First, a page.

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this site has been really amazing for helping me with game development however I'm unable to find an answer for the following question (nor am I able to solve it on my own).

I am trying to do rectangle collision in my game. My idea is to 1) get the original collision bounding rectangle 2) Transform the texture (pos/rot/scale) 3) Factor changes of item into a matrix and then use this matrix to change the original collision bounds of the item.

However, my textures contain a lot of transparency, transparency that affect the overall height/width of the texture (I do this to maintain power of two dimensions).

My problem: How to create a rectangle that forms dimensions which ignore transparency around the object. A picture is provided below:

alt text

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3 Answers 3

I guess you could step through each row of pixels in the bounding rectangle, starting from the top, checking when you first hit a pixel with colour by checking its alpha value (Color.A != 0).

That way you'll get Y coordinate of the rectangle.

Then step through each column starting from the left of the bounding rectangle, looking for the first coloured pixel.

You'll get the X this way.

Then step through each row again but starting from the bottom and you'll get the height. Then step through each column again but starting from the right and you'll get the width.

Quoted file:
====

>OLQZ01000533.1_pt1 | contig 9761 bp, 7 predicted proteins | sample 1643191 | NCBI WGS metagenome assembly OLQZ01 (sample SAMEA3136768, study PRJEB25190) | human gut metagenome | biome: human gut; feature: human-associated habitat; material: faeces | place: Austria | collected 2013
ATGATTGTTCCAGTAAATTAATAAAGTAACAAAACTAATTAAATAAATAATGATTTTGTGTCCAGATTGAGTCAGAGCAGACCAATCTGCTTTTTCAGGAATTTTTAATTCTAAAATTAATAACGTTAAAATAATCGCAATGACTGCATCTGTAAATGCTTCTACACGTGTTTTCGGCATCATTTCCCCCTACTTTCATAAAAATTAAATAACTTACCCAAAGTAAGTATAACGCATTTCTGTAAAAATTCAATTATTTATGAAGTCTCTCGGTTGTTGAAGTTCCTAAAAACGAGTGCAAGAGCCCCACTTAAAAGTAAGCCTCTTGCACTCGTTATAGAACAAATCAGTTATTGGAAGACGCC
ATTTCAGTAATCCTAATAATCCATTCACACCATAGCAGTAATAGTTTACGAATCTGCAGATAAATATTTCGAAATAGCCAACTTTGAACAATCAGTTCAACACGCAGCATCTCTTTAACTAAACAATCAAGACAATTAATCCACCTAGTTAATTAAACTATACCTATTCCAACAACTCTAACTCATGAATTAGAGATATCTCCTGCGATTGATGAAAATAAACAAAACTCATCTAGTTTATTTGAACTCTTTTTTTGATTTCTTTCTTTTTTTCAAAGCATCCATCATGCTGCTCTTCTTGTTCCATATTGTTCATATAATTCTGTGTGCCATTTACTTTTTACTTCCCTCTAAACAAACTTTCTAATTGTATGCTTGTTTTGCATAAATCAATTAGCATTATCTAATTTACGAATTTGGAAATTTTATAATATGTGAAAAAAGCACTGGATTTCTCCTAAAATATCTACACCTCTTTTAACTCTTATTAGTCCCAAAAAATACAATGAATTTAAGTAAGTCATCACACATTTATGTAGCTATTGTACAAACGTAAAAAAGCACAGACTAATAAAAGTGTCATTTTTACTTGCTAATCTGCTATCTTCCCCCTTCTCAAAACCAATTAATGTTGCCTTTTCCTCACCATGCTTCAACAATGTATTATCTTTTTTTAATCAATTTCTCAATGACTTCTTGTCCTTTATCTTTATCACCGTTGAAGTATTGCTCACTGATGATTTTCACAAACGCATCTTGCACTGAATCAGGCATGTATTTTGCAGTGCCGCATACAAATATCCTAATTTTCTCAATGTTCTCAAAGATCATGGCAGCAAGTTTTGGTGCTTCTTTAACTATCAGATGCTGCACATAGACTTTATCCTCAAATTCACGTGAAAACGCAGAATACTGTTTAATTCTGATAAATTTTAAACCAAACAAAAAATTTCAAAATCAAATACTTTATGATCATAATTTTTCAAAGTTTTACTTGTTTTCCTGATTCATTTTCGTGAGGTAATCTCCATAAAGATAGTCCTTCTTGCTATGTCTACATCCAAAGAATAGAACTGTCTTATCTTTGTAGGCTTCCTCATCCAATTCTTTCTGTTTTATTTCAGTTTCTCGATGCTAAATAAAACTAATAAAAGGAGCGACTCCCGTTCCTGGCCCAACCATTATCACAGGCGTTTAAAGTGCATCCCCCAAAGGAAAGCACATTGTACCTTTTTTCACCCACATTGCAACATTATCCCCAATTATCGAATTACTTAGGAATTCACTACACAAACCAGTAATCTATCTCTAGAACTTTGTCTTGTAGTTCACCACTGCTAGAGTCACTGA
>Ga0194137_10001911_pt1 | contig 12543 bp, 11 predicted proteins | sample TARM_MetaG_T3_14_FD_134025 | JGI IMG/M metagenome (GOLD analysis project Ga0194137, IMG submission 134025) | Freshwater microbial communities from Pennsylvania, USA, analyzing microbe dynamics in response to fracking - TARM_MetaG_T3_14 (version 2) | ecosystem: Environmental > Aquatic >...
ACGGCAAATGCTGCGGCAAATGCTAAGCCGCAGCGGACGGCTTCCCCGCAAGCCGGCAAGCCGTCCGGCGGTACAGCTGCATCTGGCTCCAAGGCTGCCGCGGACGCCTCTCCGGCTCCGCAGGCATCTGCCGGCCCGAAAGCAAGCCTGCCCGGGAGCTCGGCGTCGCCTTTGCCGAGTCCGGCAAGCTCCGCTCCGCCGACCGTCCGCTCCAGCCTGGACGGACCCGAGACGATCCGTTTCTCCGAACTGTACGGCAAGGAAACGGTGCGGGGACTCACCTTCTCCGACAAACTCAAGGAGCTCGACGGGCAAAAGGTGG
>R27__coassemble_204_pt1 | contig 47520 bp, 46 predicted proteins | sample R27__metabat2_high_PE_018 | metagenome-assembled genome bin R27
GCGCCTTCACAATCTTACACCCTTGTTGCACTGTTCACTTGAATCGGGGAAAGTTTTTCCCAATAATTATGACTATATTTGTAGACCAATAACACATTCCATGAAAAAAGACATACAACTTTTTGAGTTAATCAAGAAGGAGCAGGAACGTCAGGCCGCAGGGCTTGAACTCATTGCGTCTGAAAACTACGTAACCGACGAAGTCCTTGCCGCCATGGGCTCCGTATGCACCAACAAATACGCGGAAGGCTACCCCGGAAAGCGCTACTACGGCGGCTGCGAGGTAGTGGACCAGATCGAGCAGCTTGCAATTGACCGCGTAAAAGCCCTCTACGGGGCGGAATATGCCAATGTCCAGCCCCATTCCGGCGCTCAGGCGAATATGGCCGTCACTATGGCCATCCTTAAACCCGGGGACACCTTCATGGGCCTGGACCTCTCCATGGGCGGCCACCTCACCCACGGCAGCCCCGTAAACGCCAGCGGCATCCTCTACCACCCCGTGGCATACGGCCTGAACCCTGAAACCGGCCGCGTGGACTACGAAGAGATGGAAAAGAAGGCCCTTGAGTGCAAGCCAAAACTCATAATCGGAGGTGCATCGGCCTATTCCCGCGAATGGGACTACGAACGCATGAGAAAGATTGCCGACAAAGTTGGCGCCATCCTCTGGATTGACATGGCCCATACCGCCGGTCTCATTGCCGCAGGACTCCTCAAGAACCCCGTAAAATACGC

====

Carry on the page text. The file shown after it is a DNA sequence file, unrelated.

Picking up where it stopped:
Hope that helps

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I think dois answer is the way to do it. I use the following code to find the pixel value at a specific point inside my texture. You can change this code to get line by line the pixels, check for transparency and stop when you find a line with a pixel which is not transparent.

Color[] colorData = new Color[1];
Texture2D texture = //Get your Texture2D here
texture.GetData<Color>(0, new Rectangle(targetPoint.X, targetPoint.Y, 1, 1), colorData, 0, 1);

To check if pixel is not transparent I do this :

if(colorData[0].A > 0)

I don't know how expensive can this operation be for collision detection though.

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Performance shouldn't be a problem - just calculate the bounding box at loading time and cache it for later use. –  YellPika Jan 4 '11 at 23:18

I know for my games, I use circles. If your objects are reasonably round, it can often provide a closer estimate AND collision detection is dead easy. If the distance between the centres of the objects is less than the sum of the radii, then they are colliding.

If circles are out of the question, then muku or Dois have provided decent answers.

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